Tensile fracture resistance mechanisms in brittle polycrystals: An ultrasonics and in situ microscopy investigation

Published on Jan 1, 1987in Journal of Geophysical Research
· DOI :10.1029/JB092iB08p08015
Peter L. Swanson2
Estimated H-index: 2
Sources
Abstract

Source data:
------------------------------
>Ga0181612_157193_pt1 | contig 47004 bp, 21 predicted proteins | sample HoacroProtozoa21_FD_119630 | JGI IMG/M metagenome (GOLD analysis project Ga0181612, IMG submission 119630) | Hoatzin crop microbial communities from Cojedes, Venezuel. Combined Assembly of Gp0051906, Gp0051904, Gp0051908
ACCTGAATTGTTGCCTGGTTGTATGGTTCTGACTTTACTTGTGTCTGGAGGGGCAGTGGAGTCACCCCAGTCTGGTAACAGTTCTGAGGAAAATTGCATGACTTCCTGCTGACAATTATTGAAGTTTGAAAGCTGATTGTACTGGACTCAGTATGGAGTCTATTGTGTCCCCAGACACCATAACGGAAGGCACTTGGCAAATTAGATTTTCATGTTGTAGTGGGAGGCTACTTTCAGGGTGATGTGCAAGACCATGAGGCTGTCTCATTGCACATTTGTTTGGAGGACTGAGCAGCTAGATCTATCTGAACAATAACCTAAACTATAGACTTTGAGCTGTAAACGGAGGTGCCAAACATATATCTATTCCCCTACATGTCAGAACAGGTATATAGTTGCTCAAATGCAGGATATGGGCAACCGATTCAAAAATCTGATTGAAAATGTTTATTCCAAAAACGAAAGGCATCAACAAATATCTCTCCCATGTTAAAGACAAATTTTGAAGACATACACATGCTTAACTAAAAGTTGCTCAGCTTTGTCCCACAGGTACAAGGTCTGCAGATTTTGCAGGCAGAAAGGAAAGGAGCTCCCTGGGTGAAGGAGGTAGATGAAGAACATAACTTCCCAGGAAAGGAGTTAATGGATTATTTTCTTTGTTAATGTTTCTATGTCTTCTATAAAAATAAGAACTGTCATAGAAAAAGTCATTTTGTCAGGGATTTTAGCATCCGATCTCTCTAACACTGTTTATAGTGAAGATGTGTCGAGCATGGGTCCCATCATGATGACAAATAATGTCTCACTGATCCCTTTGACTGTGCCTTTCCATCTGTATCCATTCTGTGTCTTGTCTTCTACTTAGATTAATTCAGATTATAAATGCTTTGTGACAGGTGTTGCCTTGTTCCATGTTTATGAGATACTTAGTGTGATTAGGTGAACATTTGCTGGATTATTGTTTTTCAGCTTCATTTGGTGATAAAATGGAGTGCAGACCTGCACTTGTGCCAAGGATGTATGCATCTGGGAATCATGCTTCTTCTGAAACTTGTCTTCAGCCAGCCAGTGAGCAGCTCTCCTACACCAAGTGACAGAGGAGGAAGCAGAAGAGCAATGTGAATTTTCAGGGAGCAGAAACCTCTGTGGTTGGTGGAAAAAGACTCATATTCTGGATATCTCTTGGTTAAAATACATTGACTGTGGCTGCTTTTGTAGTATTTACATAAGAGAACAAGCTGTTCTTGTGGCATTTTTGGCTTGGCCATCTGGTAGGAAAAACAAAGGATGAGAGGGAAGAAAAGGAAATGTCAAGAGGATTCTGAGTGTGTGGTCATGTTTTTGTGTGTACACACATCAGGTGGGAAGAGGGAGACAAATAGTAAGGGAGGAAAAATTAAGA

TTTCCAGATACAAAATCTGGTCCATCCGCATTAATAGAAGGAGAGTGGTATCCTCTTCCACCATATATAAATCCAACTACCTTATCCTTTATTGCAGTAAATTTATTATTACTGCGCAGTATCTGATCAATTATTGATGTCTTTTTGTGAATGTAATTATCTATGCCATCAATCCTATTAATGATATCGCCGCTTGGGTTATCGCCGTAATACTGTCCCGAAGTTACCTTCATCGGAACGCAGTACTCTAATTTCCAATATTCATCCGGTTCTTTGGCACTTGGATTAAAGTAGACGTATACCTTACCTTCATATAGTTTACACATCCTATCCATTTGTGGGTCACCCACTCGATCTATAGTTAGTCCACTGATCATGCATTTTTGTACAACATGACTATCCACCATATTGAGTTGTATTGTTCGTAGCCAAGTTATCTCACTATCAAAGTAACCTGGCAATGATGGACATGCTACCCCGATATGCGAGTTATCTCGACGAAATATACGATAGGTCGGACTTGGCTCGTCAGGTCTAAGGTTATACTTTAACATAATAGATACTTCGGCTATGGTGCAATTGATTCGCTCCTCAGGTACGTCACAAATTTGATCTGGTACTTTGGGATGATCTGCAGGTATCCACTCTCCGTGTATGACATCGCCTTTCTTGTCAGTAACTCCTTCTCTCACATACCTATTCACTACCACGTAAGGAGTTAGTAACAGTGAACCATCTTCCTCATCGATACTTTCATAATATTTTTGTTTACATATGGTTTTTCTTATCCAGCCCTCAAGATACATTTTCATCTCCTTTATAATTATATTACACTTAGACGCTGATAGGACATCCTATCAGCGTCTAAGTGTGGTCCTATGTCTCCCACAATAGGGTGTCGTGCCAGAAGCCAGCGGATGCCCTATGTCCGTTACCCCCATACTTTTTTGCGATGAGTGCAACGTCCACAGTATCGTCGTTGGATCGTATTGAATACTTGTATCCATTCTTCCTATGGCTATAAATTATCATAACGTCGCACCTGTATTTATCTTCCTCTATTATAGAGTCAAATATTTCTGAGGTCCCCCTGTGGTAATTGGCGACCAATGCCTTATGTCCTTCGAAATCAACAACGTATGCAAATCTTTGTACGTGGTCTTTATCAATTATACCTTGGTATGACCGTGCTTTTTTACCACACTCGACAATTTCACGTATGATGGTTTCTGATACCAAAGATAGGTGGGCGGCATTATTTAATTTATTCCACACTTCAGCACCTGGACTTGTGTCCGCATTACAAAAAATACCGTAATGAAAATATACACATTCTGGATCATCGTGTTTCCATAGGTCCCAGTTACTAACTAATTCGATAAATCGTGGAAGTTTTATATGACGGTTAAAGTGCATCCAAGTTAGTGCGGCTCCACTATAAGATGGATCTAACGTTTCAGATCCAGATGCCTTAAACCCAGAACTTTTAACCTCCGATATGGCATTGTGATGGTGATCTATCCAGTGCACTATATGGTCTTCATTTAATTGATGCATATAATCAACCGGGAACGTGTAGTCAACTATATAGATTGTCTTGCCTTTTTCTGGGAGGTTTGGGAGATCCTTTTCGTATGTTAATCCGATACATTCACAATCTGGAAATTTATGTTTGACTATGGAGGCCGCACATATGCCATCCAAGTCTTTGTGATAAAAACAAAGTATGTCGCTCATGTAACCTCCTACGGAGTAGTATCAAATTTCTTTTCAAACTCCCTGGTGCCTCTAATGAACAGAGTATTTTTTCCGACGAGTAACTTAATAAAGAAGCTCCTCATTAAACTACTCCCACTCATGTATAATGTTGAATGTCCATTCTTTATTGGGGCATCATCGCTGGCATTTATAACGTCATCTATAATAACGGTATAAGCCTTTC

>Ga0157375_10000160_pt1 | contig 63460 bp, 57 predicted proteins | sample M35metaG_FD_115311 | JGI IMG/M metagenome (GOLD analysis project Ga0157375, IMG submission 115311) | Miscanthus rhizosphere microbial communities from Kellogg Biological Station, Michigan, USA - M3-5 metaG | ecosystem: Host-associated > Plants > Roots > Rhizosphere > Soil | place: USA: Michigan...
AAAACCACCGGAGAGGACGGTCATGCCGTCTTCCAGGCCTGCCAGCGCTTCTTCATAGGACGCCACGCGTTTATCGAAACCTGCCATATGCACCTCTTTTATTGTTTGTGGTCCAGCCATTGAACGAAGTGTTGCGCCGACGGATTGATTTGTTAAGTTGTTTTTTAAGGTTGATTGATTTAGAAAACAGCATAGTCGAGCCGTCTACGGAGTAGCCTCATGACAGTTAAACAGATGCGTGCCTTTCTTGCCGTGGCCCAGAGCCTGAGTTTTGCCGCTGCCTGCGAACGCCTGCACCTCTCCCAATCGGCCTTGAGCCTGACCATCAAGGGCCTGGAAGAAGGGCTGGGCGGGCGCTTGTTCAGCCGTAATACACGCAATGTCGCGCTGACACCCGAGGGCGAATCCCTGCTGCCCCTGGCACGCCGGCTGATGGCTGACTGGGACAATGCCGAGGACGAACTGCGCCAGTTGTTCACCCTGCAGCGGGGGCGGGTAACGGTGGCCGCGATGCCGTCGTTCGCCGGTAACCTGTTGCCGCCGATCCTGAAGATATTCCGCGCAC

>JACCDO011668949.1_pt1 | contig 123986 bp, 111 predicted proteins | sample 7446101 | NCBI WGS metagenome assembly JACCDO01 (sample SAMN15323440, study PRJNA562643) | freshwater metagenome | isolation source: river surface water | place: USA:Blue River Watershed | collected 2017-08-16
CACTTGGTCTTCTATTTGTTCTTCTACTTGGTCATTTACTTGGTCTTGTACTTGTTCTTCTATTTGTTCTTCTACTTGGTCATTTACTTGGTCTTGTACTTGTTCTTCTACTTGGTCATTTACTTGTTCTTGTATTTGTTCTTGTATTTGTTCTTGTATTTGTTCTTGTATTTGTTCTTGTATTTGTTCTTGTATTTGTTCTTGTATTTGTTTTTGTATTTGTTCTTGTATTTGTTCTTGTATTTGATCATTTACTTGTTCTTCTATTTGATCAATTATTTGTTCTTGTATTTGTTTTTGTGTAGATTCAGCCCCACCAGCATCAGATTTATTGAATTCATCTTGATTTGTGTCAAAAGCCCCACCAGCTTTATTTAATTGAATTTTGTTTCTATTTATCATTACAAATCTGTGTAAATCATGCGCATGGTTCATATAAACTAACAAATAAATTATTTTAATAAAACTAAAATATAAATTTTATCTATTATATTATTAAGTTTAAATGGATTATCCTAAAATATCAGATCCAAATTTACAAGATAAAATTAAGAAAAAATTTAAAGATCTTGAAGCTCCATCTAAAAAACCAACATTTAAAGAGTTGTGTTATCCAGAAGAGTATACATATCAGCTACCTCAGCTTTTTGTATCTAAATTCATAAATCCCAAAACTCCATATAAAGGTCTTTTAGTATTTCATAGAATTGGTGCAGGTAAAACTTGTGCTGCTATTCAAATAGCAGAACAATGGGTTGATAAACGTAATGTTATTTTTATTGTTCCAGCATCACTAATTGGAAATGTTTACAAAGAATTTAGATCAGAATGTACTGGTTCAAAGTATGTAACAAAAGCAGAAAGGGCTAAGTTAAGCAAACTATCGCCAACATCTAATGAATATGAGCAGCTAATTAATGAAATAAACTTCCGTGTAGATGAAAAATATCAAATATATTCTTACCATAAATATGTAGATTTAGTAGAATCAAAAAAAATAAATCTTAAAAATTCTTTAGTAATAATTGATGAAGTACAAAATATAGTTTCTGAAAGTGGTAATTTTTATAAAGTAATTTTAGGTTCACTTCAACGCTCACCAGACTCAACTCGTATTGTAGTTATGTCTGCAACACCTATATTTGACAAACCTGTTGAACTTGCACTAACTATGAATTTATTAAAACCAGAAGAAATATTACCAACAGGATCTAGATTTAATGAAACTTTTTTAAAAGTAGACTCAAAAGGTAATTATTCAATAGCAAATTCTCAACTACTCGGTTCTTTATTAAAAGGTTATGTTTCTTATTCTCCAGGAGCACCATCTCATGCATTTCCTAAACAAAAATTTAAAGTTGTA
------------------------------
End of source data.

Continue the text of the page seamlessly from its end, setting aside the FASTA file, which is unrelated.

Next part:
A zone of distributed microcracking is often suggested to accompany tensile macrocrack propagation in rocks and ceramics. The microcracking is said to be largely responsible for (1) high values of fracture energy, (2) increasing resistance to fracture with crack extension and (3) the dependence of fracture mechanics data on the experimental setup. In the present paper, the material breakdown processes in imperfectly elastic Westerly granite are investigated using ultrasonic wave probing and in situ microscopy during mode I fracture experiments. These observations are compared with an in situ reflection/transmission microscopy investigation of mode I fracture in a near-ideal elastic polycrystalline alumina (Al2O3). As defined by the spatial distribution of longitudinal and surface wave attenuation in wedge-loaded double-cantilever beam specimens of Westerly granite, the fracture process zone is elongate in the direction of fracture propagation (15–40 mm long by 1–2 grain dimensions wide; grain size 0.75 mm). As revealed by in situ reflection microscopy, the ultrasonic wave energy is partially transmitted through the developing fracture surfaces via two sources of crack interface traction: (1) remnant islands of unfractured material left behind the advancing fracture front and (2) geometrical interlocking of the microstructurally rough fracture surfaces. A similar zone of crack flank tractions is found in the alumina (greater than 2000 μm long; grain size 20–100 μm). No evidence of a diffuse kidney-shaped cloud of microcracking distributed ahead of the main fracture tip (predicted by many fracture models) was found in either material. Instead, interface-localized microcracking was observed to operate at positions where the tractions, or restraining forces, are transmitted across the nascent fracture surfaces. Crack flank tractions shield the main crack tip from high levels of stress and are relieved by friction-induced microcracking and microcrack rupture of intact-material bridges. As a consequence of the crack history dependence of the crack tip shielding, it is proposed that, even under small-scale inelastic deformation conditions appropriate to linear elastic fracture mechanics, neither R-curve behavior nor applied-KI/subcritical crack velocity relationships are intrinsic properties of these and similar materials.
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